Bids for Guaranty due today (Reuters)  Looks like FDIC is teeing up another big bank failure this week!

from Rolfe Winkler:

Weekend Links

Amateur video of the helicopter/plane colission over the Hudson last week (YouTube)  Wow.

You're Bob Dylan?  Jersey cops want ID (AP)  Twenty-something cops in NJ stop Bob Dylan, who was reported to be "wandering around."  They have no idea who he is and demand ID before taking him in...

from Rolfe Winkler:

Lunchtime Links 8-13

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Must Read--Next bubble to burst is banks' big loan values ( Jonathan Weil, ht AK)  In their latest quarterly filings, banks were required to list the fair value of their loan books next to their carrying value.  No surprise, most banks are carrying loans at far above their fair value.  And the difference is enough to wipe out most of their capital.  I'd been working on a table of this data in conjunction with my own column, should be coming shortly.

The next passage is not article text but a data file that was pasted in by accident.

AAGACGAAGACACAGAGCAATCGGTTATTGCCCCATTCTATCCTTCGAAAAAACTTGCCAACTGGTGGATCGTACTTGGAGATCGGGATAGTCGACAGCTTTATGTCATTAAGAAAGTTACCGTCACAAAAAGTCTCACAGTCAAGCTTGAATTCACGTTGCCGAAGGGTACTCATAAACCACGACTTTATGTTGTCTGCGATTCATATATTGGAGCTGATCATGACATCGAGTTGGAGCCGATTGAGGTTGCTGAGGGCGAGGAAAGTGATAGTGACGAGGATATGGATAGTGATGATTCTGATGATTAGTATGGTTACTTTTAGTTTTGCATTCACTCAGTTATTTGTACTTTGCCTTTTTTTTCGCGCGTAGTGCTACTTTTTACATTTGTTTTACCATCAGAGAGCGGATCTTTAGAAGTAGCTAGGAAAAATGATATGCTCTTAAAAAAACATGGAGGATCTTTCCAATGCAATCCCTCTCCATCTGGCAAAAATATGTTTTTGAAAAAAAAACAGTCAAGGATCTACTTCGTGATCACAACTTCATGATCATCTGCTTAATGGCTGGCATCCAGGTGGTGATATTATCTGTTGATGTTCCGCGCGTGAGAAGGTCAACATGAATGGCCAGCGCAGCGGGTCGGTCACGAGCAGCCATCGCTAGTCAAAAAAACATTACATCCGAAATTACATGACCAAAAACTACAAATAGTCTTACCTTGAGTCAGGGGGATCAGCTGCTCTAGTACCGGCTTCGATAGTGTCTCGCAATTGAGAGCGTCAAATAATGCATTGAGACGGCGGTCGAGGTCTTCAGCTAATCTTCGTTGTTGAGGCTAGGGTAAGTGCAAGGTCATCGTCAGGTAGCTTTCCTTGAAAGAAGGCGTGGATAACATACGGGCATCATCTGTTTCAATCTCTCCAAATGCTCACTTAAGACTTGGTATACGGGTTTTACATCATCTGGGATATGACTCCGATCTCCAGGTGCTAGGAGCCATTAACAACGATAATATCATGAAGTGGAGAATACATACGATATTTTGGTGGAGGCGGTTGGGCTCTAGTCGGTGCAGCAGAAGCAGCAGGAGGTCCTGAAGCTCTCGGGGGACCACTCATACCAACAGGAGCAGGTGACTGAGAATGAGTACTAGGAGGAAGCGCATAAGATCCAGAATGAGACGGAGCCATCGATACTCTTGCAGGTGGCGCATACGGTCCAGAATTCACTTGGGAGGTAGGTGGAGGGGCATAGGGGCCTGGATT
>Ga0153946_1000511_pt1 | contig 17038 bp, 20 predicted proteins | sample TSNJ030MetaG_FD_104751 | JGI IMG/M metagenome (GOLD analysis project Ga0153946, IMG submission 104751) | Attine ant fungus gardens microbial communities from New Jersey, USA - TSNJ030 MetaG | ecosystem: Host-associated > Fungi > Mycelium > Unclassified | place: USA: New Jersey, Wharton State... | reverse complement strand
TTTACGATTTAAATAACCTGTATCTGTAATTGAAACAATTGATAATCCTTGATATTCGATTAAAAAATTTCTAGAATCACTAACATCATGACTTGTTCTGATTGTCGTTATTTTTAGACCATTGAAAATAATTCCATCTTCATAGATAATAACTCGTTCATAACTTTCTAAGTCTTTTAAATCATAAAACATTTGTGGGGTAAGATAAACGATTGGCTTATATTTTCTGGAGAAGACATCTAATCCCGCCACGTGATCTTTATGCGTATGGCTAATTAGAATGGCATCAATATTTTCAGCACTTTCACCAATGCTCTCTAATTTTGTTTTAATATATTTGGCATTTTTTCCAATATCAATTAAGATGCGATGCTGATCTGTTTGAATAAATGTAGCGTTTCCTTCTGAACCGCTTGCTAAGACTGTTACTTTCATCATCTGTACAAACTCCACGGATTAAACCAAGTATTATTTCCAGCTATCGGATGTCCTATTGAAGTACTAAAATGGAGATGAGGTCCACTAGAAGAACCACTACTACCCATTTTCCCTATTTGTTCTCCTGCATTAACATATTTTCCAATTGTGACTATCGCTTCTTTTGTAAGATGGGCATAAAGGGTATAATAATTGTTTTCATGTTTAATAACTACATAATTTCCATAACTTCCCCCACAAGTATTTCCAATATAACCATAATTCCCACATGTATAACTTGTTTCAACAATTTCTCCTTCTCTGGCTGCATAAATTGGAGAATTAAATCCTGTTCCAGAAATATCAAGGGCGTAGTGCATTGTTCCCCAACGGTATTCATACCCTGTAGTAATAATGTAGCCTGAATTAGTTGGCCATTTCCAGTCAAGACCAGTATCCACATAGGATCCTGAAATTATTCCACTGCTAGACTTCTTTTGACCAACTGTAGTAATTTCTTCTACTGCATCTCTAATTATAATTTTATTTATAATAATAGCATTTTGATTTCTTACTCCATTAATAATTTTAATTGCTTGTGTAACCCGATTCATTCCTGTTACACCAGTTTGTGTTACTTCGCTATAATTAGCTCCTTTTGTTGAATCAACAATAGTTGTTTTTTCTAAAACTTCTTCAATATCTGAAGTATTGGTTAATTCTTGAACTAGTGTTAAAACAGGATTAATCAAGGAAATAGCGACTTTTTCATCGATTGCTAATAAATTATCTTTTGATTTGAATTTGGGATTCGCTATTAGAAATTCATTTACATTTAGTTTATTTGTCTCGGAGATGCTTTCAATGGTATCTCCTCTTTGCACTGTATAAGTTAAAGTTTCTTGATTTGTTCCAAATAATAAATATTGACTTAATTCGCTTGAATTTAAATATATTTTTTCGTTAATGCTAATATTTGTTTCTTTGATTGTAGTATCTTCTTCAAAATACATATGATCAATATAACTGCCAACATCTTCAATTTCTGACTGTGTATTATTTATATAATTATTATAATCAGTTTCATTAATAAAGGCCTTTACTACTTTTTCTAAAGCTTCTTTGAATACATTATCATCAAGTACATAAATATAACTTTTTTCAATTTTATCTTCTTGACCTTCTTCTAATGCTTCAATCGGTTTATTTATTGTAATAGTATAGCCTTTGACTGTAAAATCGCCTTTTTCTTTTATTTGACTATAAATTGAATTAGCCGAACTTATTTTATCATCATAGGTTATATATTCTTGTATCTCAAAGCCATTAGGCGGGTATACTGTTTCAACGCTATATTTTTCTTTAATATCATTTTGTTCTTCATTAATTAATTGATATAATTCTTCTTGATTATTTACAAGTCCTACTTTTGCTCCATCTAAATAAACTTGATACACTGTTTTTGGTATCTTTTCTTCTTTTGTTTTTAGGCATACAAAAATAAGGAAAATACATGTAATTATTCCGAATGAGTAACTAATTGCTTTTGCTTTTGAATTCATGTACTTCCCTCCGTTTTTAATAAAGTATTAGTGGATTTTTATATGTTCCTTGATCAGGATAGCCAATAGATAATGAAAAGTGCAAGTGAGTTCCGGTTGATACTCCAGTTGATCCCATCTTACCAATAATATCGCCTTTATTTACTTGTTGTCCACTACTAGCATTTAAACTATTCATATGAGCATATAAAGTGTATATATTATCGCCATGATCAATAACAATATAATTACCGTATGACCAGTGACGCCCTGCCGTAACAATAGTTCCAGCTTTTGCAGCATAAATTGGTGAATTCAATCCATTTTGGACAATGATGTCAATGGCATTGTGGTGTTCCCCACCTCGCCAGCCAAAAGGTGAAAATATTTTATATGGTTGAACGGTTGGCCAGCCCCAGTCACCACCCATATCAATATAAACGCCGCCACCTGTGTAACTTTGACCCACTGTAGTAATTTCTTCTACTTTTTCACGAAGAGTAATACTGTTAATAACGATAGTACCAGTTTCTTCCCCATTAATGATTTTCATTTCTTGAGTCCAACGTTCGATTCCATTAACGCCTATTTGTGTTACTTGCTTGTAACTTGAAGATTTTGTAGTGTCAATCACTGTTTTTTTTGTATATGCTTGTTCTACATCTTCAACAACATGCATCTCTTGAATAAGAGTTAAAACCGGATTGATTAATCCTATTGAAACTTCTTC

The Forgotten (Doug Glanville)  Writing on the NYT op-ed page, former outfielder Doug Glanville writes about the plight of pro athletes trying to find a life after they fade from the spotlight.  Glanville is a fantastic writer.

from Rolfe Winkler:

Evening Links 8-12

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Who talks jumpers off the Golden Gate?  Ironworkers.  And they're ridiculously good at it. (SF Chronicle)

Inflation and the fall of the Roman Empire (ar.to)  Very interesting.  The transcript of a speech delivered in 1984.

from Rolfe Winkler:

Afternoon Links 8-11

Food among the ruins of Detroit (Guernica)  Previously I linked to an article noting Detroit no longer has a single major grocery store within city limits.  Keeping that in mind we have this very interesting article.  One tidbit: "There is such a dire shortage of protein in the city that Glemie Dean Beasley, a seventy-year-old retired truck driver, is able to augment his Social Security by selling raccoon carcasses (twelve dollars a piece, serves a family of four) from animals he has treed and shot at undisclosed hunting grounds around the city."

American graduates finding jobs in China (NYT)